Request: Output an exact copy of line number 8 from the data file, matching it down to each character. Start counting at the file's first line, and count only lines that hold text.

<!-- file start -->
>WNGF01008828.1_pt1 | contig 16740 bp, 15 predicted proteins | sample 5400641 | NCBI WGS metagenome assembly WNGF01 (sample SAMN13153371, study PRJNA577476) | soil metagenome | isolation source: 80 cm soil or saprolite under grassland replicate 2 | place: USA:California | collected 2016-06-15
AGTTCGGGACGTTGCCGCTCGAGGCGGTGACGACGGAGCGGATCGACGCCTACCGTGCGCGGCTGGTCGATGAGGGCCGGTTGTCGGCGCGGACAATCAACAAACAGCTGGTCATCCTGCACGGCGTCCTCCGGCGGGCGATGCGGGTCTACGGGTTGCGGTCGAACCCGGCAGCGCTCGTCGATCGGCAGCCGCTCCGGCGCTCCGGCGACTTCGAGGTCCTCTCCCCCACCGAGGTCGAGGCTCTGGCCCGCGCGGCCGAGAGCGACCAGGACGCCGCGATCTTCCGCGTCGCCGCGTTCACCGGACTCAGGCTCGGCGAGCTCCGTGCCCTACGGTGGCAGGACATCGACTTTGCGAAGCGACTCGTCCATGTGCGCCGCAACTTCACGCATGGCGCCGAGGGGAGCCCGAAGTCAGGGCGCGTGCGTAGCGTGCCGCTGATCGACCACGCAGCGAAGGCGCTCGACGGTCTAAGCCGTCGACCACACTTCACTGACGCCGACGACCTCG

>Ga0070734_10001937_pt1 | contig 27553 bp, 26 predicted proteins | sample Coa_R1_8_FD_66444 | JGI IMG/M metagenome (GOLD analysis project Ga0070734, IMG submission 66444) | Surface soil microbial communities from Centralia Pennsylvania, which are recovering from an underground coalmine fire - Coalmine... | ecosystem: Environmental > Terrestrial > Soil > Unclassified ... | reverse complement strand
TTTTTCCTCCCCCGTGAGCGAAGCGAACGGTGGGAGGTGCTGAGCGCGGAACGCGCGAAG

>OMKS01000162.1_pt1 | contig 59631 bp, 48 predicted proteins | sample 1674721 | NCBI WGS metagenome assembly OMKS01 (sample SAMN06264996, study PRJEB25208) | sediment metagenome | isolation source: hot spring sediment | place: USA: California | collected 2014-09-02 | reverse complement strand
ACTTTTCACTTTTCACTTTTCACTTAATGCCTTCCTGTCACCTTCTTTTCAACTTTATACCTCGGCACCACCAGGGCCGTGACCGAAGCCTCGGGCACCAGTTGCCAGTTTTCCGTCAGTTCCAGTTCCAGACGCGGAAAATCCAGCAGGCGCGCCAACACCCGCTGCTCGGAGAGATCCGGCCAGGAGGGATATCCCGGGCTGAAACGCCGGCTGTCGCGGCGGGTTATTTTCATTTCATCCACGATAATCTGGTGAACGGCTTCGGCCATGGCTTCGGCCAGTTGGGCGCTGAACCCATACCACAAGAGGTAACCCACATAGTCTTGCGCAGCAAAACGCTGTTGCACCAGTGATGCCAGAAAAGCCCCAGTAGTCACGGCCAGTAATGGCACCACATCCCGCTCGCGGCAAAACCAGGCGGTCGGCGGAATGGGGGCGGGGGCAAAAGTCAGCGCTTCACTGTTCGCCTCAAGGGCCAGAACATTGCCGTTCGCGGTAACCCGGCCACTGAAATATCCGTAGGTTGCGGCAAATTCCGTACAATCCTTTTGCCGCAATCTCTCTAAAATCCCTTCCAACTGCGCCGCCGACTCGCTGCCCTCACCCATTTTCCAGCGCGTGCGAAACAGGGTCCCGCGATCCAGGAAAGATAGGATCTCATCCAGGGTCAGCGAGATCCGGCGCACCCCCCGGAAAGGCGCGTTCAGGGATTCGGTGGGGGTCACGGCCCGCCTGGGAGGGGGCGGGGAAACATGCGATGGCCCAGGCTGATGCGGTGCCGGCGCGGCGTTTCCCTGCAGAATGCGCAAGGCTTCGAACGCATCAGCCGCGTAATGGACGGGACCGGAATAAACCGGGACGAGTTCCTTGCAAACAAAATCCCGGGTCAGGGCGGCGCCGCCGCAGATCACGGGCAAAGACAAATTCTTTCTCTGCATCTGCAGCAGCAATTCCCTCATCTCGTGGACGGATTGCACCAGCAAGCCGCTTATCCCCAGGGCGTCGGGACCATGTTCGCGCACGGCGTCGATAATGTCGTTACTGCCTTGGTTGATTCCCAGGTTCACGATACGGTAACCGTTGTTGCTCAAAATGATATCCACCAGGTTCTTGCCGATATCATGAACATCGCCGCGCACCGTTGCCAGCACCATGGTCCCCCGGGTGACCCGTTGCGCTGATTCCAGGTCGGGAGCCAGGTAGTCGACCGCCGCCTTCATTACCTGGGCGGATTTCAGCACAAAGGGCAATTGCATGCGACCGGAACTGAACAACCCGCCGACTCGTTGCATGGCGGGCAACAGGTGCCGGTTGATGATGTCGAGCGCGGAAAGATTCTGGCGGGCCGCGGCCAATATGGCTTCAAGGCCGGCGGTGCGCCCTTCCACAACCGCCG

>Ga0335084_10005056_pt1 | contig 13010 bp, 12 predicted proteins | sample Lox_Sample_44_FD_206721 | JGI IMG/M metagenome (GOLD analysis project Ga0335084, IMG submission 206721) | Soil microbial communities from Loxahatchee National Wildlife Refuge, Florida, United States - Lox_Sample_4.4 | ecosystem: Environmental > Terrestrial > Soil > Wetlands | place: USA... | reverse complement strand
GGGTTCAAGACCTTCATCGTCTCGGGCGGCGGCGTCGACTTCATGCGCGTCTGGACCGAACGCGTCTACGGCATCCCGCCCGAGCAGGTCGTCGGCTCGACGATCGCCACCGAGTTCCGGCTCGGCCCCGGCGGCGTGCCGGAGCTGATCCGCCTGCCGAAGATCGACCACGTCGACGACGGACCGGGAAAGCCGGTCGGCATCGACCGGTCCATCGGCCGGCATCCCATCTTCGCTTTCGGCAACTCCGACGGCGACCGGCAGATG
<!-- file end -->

GGGTTCAAGACCTTCATCGTCTCGGGCGGCGGCGTCGACTTCATGCGCGTCTGGACCGAACGCGTCTACGGCATCCCGCCCGAGCAGGTCGTCGGCTCGACGATCGCCACCGAGTTCCGGCTCGGCCCCGGCGGCGTGCCGGAGCTGATCCGCCTGCCGAAGATCGACCACGTCGACGACGGACCGGGAAAGCCGGTCGGCATCGACCGGTCCATCGGCCGGCATCCCATCTTCGCTTTCGGCAACTCCGACGGCGACCGGCAGATG